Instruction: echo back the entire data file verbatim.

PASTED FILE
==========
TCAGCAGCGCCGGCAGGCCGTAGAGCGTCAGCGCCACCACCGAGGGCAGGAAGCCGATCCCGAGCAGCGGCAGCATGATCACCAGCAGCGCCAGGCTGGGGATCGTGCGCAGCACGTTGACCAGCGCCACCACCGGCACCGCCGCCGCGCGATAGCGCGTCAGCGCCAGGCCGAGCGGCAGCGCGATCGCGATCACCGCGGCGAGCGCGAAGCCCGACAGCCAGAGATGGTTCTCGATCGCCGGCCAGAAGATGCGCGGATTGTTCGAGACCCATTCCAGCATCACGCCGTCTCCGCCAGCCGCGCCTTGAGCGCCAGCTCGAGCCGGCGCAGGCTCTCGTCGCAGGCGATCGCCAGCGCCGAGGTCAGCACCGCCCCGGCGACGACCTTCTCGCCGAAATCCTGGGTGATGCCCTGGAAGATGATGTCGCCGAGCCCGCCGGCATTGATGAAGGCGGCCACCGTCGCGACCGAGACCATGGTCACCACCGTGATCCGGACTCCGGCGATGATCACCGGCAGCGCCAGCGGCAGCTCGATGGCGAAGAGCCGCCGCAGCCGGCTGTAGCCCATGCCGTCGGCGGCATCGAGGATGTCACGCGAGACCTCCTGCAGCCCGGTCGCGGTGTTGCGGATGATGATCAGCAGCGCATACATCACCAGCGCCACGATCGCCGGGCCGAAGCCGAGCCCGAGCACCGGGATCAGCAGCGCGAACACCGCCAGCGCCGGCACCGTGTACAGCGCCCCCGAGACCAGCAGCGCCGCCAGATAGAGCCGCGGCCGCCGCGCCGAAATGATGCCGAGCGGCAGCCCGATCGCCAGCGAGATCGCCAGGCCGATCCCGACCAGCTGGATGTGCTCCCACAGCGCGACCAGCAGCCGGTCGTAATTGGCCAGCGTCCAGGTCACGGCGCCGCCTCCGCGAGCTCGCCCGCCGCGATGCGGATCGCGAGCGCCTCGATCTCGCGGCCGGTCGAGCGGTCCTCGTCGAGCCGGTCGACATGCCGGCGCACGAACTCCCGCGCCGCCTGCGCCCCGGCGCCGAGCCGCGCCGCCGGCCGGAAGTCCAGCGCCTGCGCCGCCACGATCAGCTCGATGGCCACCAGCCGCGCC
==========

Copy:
TCAGCAGCGCCGGCAGGCCGTAGAGCGTCAGCGCCACCACCGAGGGCAGGAAGCCGATCCCGAGCAGCGGCAGCATGATCACCAGCAGCGCCAGGCTGGGGATCGTGCGCAGCACGTTGACCAGCGCCACCACCGGCACCGCCGCCGCGCGATAGCGCGTCAGCGCCAGGCCGAGCGGCAGCGCGATCGCGATCACCGCGGCGAGCGCGAAGCCCGACAGCCAGAGATGGTTCTCGATCGCCGGCCAGAAGATGCGCGGATTGTTCGAGACCCATTCCAGCATCACGCCGTCTCCGCCAGCCGCGCCTTGAGCGCCAGCTCGAGCCGGCGCAGGCTCTCGTCGCAGGCGATCGCCAGCGCCGAGGTCAGCACCGCCCCGGCGACGACCTTCTCGCCGAAATCCTGGGTGATGCCCTGGAAGATGATGTCGCCGAGCCCGCCGGCATTGATGAAGGCGGCCACCGTCGCGACCGAGACCATGGTCACCACCGTGATCCGGACTCCGGCGATGATCACCGGCAGCGCCAGCGGCAGCTCGATGGCGAAGAGCCGCCGCAGCCGGCTGTAGCCCATGCCGTCGGCGGCATCGAGGATGTCACGCGAGACCTCCTGCAGCCCGGTCGCGGTGTTGCGGATGATGATCAGCAGCGCATACATCACCAGCGCCACGATCGCCGGGCCGAAGCCGAGCCCGAGCACCGGGATCAGCAGCGCGAACACCGCCAGCGCCGGCACCGTGTACAGCGCCCCCGAGACCAGCAGCGCCGCCAGATAGAGCCGCGGCCGCCGCGCCGAAATGATGCCGAGCGGCAGCCCGATCGCCAGCGAGATCGCCAGGCCGATCCCGACCAGCTGGATGTGCTCCCACAGCGCGACCAGCAGCCGGTCGTAATTGGCCAGCGTCCAGGTCACGGCGCCGCCTCCGCGAGCTCGCCCGCCGCGATGCGGATCGCGAGCGCCTCGATCTCGCGGCCGGTCGAGCGGTCCTCGTCGAGCCGGTCGACATGCCGGCGCACGAACTCCCGCGCCGCCTGCGCCCCGGCGCCGAGCCGCGCCGCCGGCCGGAAGTCCAGCGCCTGCGCCGCCACGATCAGCTCGATGGCCACCAGCCGCGCC